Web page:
Friday, November 14, 2008

Grandma Robinson's Moving In

It's not often that the Boomer Project finds itself reading People Magazine's Celebrity Baby Blog, but we intrepidly follow new Boomer-related gossip wherever it takes us. In this case, our antennae are all aquiver over the news that Marian Robinson, the 71-year-old mother of Michelle Obama, will leave her home in Chicago to move into the White House with the first family.

As reported by the Mail Online among other places, Robinson was an integral part of the Obama campaign: babysitter for 10-year-old Malia and seven-year-old Sasha while mom and dad jetted around the country. Apparently, the Obamas don't expect life to get any easier when mom and dad take up the duties of president and first lady. Michelle reportedly "begged" her mother to move in and help with the kids.

This story is more significant than an Obama-besotted media looking for another human interest story. The media is heralding the upcoming Obama administration as a "new Camelot," a second coming of the reign (er, administration) of Jackie and JFK. We anticipate lavish and laudatory coverage of the couple's familial arrangements -- arrangements that include the heart-warming story line of a live-in grandmother helping take care of the kids. This arrangement will draw attention to, and legitimize, the growing phenomenon of three generations living together.

While very few Americans live the pressure-filled lives that awaits the Obamas, two-career couples with children do have their hands full. Enlarging the family to include vital and active 70-year-old grandparents often makes sense. An extended family puts the caretaking of the munchkins in the hands of someone who can be totally trusted. It also gives grandparents an added sense of purpose, and it builds strong family bonds.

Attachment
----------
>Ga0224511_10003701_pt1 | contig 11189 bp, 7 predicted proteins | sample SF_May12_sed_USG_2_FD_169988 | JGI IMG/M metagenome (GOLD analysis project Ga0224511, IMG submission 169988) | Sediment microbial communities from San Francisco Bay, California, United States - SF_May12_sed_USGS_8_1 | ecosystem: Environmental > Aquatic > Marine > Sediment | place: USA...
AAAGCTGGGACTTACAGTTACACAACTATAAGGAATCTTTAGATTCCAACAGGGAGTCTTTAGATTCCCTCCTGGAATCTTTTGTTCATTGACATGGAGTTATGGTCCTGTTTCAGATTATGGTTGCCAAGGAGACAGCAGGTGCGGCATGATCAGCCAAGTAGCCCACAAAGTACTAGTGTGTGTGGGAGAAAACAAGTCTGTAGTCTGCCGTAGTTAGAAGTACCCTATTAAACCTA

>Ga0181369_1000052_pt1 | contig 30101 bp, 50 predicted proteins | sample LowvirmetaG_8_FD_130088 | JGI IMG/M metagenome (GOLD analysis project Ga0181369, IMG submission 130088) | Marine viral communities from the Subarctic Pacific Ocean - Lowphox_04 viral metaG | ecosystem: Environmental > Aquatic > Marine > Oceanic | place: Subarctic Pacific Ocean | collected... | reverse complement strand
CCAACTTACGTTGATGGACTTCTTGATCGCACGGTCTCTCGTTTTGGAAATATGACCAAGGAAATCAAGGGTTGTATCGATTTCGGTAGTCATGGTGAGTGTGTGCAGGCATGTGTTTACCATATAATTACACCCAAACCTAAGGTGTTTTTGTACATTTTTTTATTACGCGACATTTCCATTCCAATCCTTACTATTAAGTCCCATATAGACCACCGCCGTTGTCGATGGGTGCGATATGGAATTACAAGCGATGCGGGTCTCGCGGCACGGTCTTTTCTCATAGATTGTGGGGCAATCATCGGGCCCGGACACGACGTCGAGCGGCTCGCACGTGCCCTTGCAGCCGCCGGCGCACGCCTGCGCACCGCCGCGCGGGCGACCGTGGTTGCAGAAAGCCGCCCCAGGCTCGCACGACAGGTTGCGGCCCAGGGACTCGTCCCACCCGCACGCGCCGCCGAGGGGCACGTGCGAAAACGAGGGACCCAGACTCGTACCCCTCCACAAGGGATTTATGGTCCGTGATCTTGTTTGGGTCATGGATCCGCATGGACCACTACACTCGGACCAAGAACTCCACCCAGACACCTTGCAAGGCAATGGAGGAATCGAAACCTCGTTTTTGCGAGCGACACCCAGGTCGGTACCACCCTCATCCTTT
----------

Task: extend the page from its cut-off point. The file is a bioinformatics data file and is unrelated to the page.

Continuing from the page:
With the first family providing positive visibility for the idea of live-in grandparents, we expect the practice to take off. Baby Boomers have paved the way for revival of the "extended family" by letting adult children live in their old rooms (See "Boomer Sociology and Housing Demand") and, increasingly, taking ailing parents into the home. The Obamas are just taking the idea one step further by incorporating an active parent into the household.

As the U.S. Boomers enter a new age of frugality, cutting spending and reducing indebtedness in preparation for the "retirement" phase of their lives, sharing housing costs with extended family members makes economic sense as well. We'll keep our eyes peeled for other examples of the ever-morphing family structure.

(Photo credit of Granny Robinson with Malia: my.barack.obama.com.)

1 comment:

HotJava said...

Quite right, guys! It's a great idea and sends a positive signal to many families in similar circumstances. Wish I could feel as heartened about the prospects of an Obama presidency - on THAT, well, the less I say, the better! But Barack and Michelle are smart and having her mother in the White House will be a nice cozy touch!

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